If human beings were happy all the time, there would be little need for philosophy. If transactions never went wrong, there would be no market for lawyers and arbitration services. If individuals never became sick and died, few persons would choose to become medical doctors. In this light, death is not only the ultimate justification for medicine, but also its most crucial subject of study.
Statistics tell us why people die, but we have to realize that there is much more to death than what the eye can perceive. Road accidents, heart failure, stroke, and cancer occupy prominent positions in every country’s causes of decease. Contemporary data point out as well the growing death toll taken by age-related sicknesses such as Parkinson and Alzheimer.
Those statistics show the immediate causes of decease, but do not address the fundamental question of why people have to die in the first place. This issue should not to be dismissed as trivial. On the contrary, unless we get a clear idea of why we must die, statistical data become irrelevant. After all, one could argue, if we are doomed to pass away at 80, who cares if you die of cancer or diabetes?
All animals expire at a certain point and we take for granted that Nature has foreseen a particular lifespan for each species, but is this really true? Could science extend man’s life and push death away, decade after decade, allowing individuals to become hundreds of years old before their final demise?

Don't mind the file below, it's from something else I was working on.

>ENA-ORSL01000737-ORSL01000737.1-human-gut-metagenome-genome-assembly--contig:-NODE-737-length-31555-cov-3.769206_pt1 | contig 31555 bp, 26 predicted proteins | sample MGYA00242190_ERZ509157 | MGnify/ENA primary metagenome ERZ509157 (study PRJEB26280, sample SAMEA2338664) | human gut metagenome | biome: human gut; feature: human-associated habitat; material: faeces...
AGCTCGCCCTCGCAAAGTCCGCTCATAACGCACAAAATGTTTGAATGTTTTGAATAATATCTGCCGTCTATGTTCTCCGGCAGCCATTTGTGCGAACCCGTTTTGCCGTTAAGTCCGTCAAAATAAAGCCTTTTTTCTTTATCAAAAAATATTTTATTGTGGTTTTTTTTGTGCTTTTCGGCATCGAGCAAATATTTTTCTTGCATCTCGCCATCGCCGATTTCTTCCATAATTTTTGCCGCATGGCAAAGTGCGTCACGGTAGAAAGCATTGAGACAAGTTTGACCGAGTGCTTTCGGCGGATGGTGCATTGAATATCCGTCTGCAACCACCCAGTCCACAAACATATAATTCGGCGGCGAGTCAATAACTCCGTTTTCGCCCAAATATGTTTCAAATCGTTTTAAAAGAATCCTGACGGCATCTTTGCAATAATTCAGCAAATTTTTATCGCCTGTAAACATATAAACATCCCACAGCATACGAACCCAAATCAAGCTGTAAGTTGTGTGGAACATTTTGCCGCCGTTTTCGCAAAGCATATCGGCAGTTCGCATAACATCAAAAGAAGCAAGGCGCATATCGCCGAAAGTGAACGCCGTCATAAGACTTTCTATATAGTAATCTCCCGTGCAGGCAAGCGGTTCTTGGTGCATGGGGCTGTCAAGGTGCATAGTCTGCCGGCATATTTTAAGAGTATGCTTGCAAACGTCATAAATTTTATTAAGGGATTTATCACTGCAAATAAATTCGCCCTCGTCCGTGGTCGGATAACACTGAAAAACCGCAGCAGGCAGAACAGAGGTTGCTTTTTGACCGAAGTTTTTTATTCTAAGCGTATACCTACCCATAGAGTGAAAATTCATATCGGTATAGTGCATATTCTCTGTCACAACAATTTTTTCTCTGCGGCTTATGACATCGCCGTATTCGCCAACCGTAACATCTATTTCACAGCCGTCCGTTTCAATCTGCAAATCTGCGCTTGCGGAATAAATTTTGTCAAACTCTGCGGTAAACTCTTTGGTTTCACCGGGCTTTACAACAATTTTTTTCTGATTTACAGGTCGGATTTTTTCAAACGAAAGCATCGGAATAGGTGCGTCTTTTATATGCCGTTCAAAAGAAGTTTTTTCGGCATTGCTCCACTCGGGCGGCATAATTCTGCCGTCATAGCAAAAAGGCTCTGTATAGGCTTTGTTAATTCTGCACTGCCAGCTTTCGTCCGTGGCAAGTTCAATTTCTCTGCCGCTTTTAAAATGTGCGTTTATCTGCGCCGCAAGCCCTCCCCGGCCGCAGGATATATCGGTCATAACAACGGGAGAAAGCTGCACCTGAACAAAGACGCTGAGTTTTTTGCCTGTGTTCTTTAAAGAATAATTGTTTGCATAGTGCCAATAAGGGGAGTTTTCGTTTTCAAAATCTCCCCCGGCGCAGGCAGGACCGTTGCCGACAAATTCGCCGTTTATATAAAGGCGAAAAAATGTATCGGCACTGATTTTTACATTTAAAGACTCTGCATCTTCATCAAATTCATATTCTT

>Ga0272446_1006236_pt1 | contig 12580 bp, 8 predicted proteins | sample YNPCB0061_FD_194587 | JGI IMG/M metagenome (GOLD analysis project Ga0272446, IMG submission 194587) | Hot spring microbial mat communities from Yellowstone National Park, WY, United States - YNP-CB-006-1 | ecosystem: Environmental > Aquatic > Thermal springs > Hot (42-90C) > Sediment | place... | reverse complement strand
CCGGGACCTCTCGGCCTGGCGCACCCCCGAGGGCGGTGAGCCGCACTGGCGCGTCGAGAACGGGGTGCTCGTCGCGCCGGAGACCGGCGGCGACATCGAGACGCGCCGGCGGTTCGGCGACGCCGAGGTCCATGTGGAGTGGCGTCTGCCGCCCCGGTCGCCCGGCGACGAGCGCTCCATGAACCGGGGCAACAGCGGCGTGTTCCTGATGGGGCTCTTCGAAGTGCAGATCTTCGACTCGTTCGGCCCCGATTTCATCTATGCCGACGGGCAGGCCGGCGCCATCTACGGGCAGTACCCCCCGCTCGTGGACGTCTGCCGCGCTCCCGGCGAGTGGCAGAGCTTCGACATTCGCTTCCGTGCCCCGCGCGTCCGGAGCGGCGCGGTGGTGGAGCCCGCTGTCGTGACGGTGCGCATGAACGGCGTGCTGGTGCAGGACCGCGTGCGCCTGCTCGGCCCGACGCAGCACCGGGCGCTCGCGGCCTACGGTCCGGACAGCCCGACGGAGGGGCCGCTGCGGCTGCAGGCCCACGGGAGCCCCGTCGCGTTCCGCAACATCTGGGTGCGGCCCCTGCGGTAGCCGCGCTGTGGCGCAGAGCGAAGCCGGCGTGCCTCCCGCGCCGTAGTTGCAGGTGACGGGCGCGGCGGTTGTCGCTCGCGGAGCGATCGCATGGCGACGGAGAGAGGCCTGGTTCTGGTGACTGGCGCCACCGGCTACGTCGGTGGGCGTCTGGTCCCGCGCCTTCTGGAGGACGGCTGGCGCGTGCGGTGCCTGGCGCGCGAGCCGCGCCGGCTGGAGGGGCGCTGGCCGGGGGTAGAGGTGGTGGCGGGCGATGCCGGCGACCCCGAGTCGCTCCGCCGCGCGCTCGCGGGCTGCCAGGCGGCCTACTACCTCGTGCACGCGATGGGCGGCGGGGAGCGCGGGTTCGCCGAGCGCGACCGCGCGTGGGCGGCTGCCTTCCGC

The world shows many examples of men and women who have lived longer than a century. What prevents us from transforming their exceptional longevity into a general rule that would be applicable to all citizens? Nowadays, even if we could eliminate accidents as a cause of death, we would still be left with epidemics such as cancer and cardiovascular disease. Will they ever be eradicated?
Scientists have put forward many different theories to explain why animals die but, during the last sixty years, most of those hypotheses have been abandoned due to insufficient evidence. The two theories that have remained are considered, in the present stage of knowledge, as work in progress which, so far, seems to be pointing in the right direction.
* The waste theory considers death as the final consequence of biochemical decay. From the first moment that an animal begins to breath, its cells act as miniature biological converters that turn oxygen and other substances into chemical products that are consumed to keep the organism alive. That conversion process generates a certain amount of biological waste which slowly accumulates in the body. When the amount of chemical waste surpasses the body’s ability to deal with it, the animal dies.
* The exhaustion hypothesis regards death as the natural depletion of the body’s capacity to replace its own cells. While an animal is alive, its cells are continuously dying and being replaced by new cells, which are almost identical to the ones that have died. According to this theory, cells can only reproduce themselves a limited number of times without losing important genetic information. This limitation is what determines the maximum lifespan of each species, which in the case of human beings is estimated to be around 120 years.